Human rights in a year like no other – a message from the Commissioner
Respect for human rights is vital at any time – but especially during a crisis. And in this year unlike any other, we’ve seen time and again the central role human rights must play in protecting individuals from unfair treatment, shaping government decision making and prioritising care and support to communities facing the greatest vulnerability.
As detailed in our most recent Annual Report, the Commission has responded to the unique challenges of this last year by continuing to progress work on our four strategic priorities, adapted to respond to the issues that emerged as a result of the COVID-19 pandemic.
Embedding a human rights culture
A positive human rights culture plays a vital role in shaping the decisions, policies and operations of public authorities, so this year we continued our work to embed human rights in Victoria’s public sector. Our Charter Education Program reached 1532 public sector workers, and the human rights culture indicator framework we developed for our annual Charter report, showed strong signs the public sector is engaging the community in decisions that impact on their rights.
As the pandemic gained momentum, it became clear that the Victorian Government and other public authorities would need to strike a delicate balance when responding to the threat to human life posed by COVID-19, while still upholding human rights. We identified six important principles that should guide the government’s response and ensure it fulfilled its obligations under the Charter.
These principles provide that responses should be necessary and proportionate, time bound, lawful, transparent, scrutinised, and should build in additional safeguards and supports for those most likely to be adversely affected. We applied this thinking to our analysis of the COVID-19 Omnibus (Emergency Measures) Act 2020 passed by the Victorian Parliament in April, enforcement of the CHO directions, the right to free speech and movement. We also published a register of rights which gave a real-time snapshot of which rights had been limited and the justification for those limitations.
Improving workplace equality
Every worker deserves to feel respected and valued in their working life, but health crises can exacerbate existing gender inequalities. During the pandemic, women have been over-represented in frontline, essential work – including health and caring professions, and roles within the social support and retail sectors – placing them at greater risk of exposure to COVID-19.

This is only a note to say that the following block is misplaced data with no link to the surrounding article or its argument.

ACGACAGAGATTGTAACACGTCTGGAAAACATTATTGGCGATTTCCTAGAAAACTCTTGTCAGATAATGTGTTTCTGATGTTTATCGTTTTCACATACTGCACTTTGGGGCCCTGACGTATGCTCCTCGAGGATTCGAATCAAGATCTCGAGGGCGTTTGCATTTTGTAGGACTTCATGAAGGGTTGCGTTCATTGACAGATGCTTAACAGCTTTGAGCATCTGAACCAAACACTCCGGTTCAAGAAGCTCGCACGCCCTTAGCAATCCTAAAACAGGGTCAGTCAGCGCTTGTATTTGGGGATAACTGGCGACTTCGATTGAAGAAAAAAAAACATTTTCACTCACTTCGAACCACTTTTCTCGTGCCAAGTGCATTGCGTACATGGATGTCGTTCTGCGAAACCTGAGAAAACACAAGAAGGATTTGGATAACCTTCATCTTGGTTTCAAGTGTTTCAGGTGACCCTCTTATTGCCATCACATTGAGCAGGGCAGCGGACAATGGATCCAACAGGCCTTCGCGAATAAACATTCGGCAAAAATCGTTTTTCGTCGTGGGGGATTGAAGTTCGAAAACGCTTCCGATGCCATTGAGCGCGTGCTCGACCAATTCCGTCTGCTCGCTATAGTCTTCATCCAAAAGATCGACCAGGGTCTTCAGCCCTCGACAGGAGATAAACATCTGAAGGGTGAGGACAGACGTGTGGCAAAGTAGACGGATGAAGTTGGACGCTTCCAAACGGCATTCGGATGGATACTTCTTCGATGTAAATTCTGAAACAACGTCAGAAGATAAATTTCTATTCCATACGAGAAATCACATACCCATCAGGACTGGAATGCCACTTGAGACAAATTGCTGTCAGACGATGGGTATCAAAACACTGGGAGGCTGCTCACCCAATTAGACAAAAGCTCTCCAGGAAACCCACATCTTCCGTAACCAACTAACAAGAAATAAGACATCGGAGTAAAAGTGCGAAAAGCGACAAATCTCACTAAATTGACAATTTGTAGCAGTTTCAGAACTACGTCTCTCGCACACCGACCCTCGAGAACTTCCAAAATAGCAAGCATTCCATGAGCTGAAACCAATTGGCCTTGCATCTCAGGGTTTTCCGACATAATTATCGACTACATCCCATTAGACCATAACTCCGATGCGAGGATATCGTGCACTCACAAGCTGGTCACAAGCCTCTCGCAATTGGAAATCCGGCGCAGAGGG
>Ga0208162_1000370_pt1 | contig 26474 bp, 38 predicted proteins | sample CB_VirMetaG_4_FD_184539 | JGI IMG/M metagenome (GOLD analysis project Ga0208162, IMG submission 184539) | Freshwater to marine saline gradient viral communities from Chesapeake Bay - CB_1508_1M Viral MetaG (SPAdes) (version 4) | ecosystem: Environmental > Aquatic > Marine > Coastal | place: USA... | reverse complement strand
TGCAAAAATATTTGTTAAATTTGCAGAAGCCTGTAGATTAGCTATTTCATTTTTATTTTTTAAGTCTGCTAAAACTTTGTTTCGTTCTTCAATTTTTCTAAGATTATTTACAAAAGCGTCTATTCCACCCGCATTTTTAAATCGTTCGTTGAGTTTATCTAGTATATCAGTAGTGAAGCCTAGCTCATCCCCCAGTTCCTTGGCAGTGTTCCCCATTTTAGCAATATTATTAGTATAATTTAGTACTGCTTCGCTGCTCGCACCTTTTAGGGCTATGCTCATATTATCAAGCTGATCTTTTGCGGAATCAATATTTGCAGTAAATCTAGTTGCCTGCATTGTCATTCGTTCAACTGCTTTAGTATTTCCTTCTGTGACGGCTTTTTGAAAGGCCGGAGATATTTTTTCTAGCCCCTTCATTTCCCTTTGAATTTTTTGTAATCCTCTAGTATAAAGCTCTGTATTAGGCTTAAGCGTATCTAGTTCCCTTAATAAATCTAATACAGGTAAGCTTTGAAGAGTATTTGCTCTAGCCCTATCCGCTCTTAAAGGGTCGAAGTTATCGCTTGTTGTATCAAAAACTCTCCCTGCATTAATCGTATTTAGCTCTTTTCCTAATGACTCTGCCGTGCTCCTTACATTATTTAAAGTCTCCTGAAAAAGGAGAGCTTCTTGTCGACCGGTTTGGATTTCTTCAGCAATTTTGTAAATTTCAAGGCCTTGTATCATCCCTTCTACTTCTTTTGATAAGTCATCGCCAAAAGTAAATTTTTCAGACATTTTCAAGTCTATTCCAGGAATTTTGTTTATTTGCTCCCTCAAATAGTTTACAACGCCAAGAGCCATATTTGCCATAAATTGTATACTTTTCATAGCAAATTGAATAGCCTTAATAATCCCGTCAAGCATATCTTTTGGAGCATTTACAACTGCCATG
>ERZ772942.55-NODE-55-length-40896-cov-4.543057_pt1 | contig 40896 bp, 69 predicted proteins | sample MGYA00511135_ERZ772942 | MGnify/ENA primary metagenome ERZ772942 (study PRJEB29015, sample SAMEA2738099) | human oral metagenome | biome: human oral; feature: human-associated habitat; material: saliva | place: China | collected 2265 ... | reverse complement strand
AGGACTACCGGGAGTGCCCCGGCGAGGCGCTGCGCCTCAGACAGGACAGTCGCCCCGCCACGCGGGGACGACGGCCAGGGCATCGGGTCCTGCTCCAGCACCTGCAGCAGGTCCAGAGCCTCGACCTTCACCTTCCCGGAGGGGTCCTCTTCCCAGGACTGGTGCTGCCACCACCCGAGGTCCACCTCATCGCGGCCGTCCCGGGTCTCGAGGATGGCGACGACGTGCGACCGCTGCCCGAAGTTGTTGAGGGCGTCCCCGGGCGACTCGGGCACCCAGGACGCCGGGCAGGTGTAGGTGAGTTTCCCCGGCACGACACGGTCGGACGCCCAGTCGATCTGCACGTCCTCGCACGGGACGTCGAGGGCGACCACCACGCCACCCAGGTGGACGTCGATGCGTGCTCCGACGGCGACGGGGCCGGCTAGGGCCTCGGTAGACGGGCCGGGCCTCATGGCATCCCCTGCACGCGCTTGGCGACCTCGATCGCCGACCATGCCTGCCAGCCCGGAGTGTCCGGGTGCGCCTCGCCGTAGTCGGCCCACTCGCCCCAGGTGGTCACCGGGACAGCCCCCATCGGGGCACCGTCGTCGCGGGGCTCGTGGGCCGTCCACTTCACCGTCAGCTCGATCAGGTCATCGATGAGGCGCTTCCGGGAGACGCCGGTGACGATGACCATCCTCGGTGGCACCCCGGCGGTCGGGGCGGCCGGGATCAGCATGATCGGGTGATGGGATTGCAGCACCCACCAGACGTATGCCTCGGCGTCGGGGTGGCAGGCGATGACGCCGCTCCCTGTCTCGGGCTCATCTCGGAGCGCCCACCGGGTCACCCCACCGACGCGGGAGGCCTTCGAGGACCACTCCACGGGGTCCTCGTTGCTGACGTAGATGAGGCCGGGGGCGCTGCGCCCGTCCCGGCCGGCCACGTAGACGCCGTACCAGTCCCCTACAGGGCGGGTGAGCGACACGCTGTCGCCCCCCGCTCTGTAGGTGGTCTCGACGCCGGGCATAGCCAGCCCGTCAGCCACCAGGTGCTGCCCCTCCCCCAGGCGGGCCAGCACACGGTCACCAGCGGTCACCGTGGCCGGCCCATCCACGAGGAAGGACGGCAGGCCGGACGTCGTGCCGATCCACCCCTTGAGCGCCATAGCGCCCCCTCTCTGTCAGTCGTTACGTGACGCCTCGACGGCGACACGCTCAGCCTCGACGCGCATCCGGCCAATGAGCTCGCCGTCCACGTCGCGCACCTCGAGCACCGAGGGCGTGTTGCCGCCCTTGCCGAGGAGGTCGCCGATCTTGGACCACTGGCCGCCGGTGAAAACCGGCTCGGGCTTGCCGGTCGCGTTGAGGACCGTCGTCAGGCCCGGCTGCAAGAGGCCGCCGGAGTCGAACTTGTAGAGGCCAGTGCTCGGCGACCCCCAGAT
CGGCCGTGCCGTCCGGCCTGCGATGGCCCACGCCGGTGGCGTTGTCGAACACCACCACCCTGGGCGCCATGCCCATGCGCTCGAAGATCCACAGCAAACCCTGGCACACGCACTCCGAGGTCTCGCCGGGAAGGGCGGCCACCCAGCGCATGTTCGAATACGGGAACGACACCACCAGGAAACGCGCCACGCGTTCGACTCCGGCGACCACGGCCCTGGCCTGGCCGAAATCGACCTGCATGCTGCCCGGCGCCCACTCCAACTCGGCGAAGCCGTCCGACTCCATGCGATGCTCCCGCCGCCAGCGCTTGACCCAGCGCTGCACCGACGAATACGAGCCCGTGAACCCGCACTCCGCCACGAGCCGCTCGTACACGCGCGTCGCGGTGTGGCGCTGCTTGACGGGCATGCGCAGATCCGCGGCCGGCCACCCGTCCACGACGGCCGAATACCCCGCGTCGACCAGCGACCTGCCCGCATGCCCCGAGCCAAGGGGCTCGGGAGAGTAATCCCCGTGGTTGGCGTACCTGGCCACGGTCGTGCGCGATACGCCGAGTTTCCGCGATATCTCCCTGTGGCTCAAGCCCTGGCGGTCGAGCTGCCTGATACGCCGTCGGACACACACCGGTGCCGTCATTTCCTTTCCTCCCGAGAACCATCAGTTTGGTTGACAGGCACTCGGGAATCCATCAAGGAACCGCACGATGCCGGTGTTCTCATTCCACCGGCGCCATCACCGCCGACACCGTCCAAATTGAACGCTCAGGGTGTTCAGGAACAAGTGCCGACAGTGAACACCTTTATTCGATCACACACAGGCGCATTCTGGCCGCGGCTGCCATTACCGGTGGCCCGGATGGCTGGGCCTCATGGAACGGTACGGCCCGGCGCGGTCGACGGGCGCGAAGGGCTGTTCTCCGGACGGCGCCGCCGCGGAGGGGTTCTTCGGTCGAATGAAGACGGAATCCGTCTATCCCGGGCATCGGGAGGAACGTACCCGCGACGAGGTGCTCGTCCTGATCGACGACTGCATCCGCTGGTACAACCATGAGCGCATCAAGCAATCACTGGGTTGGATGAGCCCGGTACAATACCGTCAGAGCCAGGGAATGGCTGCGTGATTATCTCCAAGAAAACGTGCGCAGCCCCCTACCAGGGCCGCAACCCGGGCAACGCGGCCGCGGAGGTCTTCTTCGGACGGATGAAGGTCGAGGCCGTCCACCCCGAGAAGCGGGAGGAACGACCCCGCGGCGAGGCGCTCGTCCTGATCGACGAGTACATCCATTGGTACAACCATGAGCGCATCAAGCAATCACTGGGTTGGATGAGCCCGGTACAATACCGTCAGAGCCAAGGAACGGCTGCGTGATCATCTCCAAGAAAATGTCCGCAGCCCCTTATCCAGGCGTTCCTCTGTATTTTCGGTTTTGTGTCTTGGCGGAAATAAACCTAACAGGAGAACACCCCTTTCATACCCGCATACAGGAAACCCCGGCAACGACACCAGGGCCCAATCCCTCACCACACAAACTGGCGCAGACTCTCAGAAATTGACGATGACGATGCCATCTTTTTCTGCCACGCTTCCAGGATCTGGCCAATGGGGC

This year, we commissioned research to understand the impact the pandemic was having on flexible work arrangements for both men and women. To help employers and other duty holders deal with sexual harassment more effectively, we also prepared an updated edition of our Guideline: Preventing and responding to workplace sexual harassment.
In 2019–20, we also concluded our independent review into sex discrimination and sexual harassment, including predatory behaviour, in Victoria Police, helping the organisation chart a course towards gender equality for all employees. We also interrogated the barriers to pay equity in small and medium enterprises and supported the introduction of the Gender Equality Act. Most recently we have established a comprehensive review into workplace equality in Ambulance Victoria. Considering the extraordinary role that Ambulance Victoria has played in responding to the bushfires at the start of the year and the COVID-19 health crisis, it is critical that this organisation is one in which every member is able to equally thrive.
Protecting human rights in closed environments
In 2019–20, we used our intervention powers under the Charter to intervene in the coronial inquest into the death of Yorta Yorta woman Tanya Day, who died in police custody after being arrested for public drunkenness. This case represented the first time a coronial process in Australia has considered systemic racism as a potential causative factor. We welcomed the important recommendations made by the Coroner to a number of bodies, including the Attorney-General, V/Line, Victoria Police and the Department of Justice and Community Safety
During the pandemic, the close confines and security demands of closed environments like prisons and other forms of detention presented especially challenging environments for the prevention and management of COVID-19 outbreaks. When community transmission began to accelerate, we wrote to the Victorian Government proposing a range of strategies to safely reduce the prison population and further reduce the risk a COVID-19 outbreak within the prison system.